How many chances does one man need to get their shit together? One, Two…hell we could even stretch it to three if it fit the bill of a seriously screwed up youth. But Earl Simmons, better known to the celebrity-forgiving world as DMX, has had just about enough chances under the guise of rehabilitation.

So when we hear that X has filed for bankruptcy, it can be taken as a good thing. Bankruptcy could mean that he’s finally at the end of some wild financial hullabaloo and wants to set forgiveness in motion. The recent action by the “Get At Me Dog” superstar would seem a responsible thing to do, yes, if it weren’t for a South Carolina arrest of a suspicion of DUI (which was reportedly dropped), and driving without a license (a 5th time, by our count, of the same charge in his lifetime) just a few weeks ago.

This is a grown-ass, 44-year-old man that continues to tag onto the end of his rap sheet (not to be confused with his rap career) inane and easily avoidable charges. Even if all the weed cases were dropped, and the serious nature of trying to carjack while pretending to be a federal agent high-on-rock thing was forgotten, he still would have a hard time applying for a clean apartment – something he may have to consider given the recent filing.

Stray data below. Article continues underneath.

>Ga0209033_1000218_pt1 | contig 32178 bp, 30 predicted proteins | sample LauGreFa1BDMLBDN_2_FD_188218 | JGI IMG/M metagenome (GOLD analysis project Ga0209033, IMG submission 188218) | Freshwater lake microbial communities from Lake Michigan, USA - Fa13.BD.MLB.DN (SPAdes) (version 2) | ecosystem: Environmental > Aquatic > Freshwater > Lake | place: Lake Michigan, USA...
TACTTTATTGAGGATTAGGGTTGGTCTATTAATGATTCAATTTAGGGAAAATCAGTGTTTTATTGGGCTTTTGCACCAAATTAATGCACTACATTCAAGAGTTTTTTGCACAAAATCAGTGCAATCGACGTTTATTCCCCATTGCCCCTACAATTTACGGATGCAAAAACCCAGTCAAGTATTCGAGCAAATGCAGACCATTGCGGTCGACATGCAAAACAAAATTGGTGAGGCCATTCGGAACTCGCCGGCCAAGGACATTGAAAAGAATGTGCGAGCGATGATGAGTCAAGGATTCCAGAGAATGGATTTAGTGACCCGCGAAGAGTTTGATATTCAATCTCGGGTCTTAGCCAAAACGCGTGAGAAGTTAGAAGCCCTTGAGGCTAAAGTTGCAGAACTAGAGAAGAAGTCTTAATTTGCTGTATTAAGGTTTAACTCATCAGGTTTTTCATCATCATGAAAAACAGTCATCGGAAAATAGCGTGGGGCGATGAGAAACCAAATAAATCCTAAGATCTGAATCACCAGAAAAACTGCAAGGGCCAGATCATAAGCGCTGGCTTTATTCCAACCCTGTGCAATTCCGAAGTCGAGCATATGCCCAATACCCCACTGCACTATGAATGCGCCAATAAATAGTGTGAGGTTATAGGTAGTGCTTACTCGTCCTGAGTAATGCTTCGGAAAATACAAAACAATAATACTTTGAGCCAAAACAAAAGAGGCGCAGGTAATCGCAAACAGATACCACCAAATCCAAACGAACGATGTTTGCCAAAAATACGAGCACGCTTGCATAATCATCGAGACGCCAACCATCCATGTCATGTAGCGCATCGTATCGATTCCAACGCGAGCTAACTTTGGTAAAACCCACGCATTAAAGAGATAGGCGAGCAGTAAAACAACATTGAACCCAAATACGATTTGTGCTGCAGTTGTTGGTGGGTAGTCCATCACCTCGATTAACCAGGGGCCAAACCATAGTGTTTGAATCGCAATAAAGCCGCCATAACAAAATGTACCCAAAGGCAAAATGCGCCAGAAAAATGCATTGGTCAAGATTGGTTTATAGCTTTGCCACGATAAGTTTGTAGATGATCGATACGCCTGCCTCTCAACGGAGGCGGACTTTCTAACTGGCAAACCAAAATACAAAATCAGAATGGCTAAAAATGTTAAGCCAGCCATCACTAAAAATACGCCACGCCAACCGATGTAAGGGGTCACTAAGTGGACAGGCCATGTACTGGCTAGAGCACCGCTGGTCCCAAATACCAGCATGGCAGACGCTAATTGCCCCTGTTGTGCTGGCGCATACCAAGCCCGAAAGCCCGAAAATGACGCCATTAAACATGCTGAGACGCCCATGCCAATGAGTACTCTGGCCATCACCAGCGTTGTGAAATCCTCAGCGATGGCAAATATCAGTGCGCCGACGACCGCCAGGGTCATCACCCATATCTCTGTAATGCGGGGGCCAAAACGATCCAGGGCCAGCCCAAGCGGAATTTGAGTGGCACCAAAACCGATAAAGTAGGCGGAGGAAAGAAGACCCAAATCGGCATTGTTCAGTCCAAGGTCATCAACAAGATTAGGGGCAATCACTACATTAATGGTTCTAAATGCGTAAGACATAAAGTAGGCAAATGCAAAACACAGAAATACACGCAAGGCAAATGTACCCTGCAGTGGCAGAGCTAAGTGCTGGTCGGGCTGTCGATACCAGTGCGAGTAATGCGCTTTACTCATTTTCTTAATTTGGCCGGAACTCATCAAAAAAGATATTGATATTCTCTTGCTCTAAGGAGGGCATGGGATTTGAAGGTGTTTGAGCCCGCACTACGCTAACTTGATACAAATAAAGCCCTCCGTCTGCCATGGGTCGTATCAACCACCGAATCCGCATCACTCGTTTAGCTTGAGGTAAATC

According to the Wall Street Journal, the Chapter 11 filing took place in Manhattan Bankruptcy Court and listed X as having less than $50,000 in assets and $1 million to $10 million in debt. Within those debts he owes $1.24 million in child support. That may seem like a lot to give one child – but he has ten – four of whom he had with ex-wife Tashera Simmons, and six through extramarital affairs. Anyone owing more than $2,500 in support to children is ineligible for a passport, a main reason cited by his team for the recent move to settle.

"DMX's financial strains have been inhibiting his career for several years," said a statement from his publicist, Domenick Nati. “The purpose of this bankruptcy filing is for reorganization.” European and African tours were scheduled for the fall, but have subsequently been delayed given his financial predicaments.

In his prime, he was king. He was the second rapper in history (behind 2Pac) to release two albums in the same year, both of which debuted at number one on the Billboard 200. The smoke drowned unrefinement of his character is indisputably his, and was pivotal in reigning in the suburban-bred masses to an otherwise untouchable genre. In 2003 when “The Grand Champ” album was dropped, he once again debuted at number one on the same Billboard chart; this time making him the only artist in history to release five consecutive albums to hold the accord.

Most of what Simmons has gotten himself into is nothing more than bender-fueled mistakes that have luckily avoided any kind of serious tragedy. While the general public may never know the types of demons he faces physically, spiritually or otherwise; we can ask that he attempt, seriously, to get his shit together and provide the world with ten decent human beings in his children, and us a few more rounds of track mastery, up in here, up in here.